Correspondents say it has also left ordinary Palestinians desperate and added to the explosive mood by radicalising many who are stopped from getting to work and left with nothing to do.
As the violence continues, there are members of the new Israeli Government who argue that even more severe measures need to be taken. Some are proposing the re-occupation of Palestinian areas.
Other coalition members are arguing that the blockade policy as a whole needs to be reviewed.
Whatever the decision, Mr Sharon will be under ever increasing pressure to end the uprising as he promised to do before his landslide victory in last month's election.
The Israeli authorities say the blockade is in place for security reasons.
In one instance tightened the restrictions on Ramallah because officials believed an attack against Israelis was being planned.
The action taken in Ramallah included a relatively new tactic - that of building a trench around a settlement large and deep enough to stop a car.
Each new measure in the blockade brings further clashes
Thousands living in the vicinity of Ramallah could not get to the town or the university as, like the Gaza Strip, it was almost completely cut off from the outside world.
The city of Jericho has also been encircled by a trench designed to prevent Palestinian motorists from evading Israeli checkpoints.
In the West Bank, the Israeli army has used road blocks to prevent Palestinians moving between the patchwork of areas administered by the Palestinian Authority.
All passes, that would have normally allowed Palestinians to move through Israeli controlled areas and into Israel, were revoked.
Reports say that Palestinians were unable to get to the hospital in a nearby Palestinian town because of the road blocks.
New tactic - trenches around some towns
Economic activity and farming have been severely affected, leading to enforced idleness among Palestinians and food shortages. Farmers are often no allowed to get to their farms or take produce to market.
'Siege of Gaza'
Gaza is meant to be under Palestinian administration - except for several large settlement blocks and all border crossings.
Under the blockade it is almost entirely cut off from the outside world. It is also cut in half, preventing Palestinians from moving from the north to the south of the strip.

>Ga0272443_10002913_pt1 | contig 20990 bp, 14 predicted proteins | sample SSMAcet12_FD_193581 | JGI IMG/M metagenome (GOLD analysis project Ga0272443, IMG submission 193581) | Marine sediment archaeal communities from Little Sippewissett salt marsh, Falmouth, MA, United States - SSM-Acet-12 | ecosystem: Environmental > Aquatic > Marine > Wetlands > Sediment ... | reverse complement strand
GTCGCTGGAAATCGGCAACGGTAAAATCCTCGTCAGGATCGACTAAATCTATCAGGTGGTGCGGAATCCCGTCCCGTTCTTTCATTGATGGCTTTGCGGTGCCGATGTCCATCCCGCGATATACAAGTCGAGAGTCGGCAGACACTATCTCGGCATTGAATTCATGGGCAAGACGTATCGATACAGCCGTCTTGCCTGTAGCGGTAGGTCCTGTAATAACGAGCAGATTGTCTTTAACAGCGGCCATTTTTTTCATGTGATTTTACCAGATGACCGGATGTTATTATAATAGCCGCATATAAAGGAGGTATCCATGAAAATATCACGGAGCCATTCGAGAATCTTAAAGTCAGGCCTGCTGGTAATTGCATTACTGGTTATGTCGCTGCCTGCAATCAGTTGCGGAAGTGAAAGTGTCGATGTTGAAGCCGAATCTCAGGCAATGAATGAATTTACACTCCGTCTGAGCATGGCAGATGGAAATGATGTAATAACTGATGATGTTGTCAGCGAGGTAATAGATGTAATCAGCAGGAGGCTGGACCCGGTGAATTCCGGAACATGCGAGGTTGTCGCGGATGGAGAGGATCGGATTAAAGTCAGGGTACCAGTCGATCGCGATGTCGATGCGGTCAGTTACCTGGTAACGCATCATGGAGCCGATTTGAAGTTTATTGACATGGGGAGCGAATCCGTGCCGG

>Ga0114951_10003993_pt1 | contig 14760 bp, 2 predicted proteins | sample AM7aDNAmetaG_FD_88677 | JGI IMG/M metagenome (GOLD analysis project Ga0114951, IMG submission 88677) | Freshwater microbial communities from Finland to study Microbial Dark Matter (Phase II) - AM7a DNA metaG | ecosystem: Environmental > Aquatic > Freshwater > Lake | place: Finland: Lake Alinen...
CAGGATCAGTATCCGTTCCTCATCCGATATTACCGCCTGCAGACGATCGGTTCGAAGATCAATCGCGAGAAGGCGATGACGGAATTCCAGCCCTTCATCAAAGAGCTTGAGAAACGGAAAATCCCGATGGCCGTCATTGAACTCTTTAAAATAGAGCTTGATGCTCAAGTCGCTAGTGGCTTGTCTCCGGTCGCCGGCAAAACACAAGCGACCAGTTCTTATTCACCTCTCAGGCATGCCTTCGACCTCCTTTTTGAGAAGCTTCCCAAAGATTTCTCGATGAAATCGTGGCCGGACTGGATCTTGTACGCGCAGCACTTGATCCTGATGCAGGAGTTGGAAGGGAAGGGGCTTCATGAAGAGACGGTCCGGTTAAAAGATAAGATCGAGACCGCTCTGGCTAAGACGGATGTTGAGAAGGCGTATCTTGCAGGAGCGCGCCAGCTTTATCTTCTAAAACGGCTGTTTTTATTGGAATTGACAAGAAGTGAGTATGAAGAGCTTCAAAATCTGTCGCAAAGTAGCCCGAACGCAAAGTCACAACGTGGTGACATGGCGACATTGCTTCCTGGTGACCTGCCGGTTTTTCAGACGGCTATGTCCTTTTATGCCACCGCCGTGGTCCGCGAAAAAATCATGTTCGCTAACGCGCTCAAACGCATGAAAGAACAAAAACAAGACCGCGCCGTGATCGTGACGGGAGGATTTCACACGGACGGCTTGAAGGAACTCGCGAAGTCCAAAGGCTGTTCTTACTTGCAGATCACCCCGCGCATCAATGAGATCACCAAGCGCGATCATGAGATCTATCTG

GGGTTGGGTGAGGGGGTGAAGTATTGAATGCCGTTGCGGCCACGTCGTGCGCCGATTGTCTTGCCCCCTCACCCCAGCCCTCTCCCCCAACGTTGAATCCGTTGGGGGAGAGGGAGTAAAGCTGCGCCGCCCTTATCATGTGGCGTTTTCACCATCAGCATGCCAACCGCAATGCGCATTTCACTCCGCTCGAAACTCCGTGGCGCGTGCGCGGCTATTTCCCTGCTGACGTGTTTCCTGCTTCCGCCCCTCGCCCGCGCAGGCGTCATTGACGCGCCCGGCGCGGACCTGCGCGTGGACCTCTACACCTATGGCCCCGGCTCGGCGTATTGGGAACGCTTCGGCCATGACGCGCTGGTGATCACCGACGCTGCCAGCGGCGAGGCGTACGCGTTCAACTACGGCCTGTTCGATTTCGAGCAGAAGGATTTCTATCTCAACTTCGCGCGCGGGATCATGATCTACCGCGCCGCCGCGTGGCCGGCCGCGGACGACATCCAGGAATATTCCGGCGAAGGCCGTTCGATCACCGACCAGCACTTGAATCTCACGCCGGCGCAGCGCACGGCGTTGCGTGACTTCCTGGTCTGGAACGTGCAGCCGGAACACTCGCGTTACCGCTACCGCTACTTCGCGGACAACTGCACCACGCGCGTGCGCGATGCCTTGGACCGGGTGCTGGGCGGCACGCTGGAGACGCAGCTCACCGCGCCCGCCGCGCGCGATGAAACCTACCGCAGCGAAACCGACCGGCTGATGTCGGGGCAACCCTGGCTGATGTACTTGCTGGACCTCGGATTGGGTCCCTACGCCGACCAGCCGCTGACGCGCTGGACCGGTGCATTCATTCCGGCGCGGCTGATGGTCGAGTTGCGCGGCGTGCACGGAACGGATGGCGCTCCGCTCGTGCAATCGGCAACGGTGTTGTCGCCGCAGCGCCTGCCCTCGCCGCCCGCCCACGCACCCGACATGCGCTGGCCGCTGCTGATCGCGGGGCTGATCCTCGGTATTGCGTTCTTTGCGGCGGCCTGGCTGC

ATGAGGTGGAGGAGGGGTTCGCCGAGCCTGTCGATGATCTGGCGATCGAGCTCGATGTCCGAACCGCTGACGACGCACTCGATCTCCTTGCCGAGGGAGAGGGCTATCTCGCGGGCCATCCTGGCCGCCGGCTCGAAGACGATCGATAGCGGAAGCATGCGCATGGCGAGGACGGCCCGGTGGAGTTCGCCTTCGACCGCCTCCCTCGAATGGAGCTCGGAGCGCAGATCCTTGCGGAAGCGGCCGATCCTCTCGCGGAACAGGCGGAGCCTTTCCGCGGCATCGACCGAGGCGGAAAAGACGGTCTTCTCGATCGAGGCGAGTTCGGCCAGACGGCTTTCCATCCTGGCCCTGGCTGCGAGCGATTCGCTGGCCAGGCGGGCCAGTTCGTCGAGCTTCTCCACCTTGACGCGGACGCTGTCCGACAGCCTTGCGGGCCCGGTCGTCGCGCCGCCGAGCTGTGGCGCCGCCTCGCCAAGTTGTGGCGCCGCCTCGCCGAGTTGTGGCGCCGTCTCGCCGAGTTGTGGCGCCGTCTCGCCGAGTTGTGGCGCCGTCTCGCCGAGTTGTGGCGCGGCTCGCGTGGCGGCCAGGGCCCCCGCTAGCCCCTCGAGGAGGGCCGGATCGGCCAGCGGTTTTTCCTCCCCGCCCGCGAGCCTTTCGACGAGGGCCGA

A central checkpoint through which all traffic is channelled is regularly closed and the passes needed to go through the checkpoint are very hard to get.
Similarly, Gaza's airport and port have been closed to Palestinians for about 60% of the time since the start of the uprising.
The blockade has radicalised many Palestinians
Attacks on Israeli settlements in the strip and on access roads have increased the Israeli army presence in the area massively.
In Gaza and elsewhere, bulidings, trees and crops have been levelled to destroy any cover that might hide Palestinians attacks.
These measures are seen as collective punishment by the Palestinians and legitimate security measures as by Israelis.
The effect of the blockade and related measures has ruined the economy.
It was already fragile as a result of a combination of high unemployment, inefficiency and endemic corruption.
Thousands of Palestinians who would normally work in Israel cannot get to their work
Palestinian farmers are often stopped from taking their produce to market
According to a United Nations report in December, unemployment has risen from 12% to 40%, and one in three Palestinians are living below the poverty line - that is to say they live on $2 a day or less.
The crisis is estimated to have cost the economy $1bn, leaving the Palestinian Authority with a $250m deficit.
Israel has added to the economic crisis by withholding taxes from import duties owed to the Palestinians, totalling about $50m.
Aid agencies working in Gaza have also scaled back or cancelled some operations because of their inability to get in essential supplies such as medicines.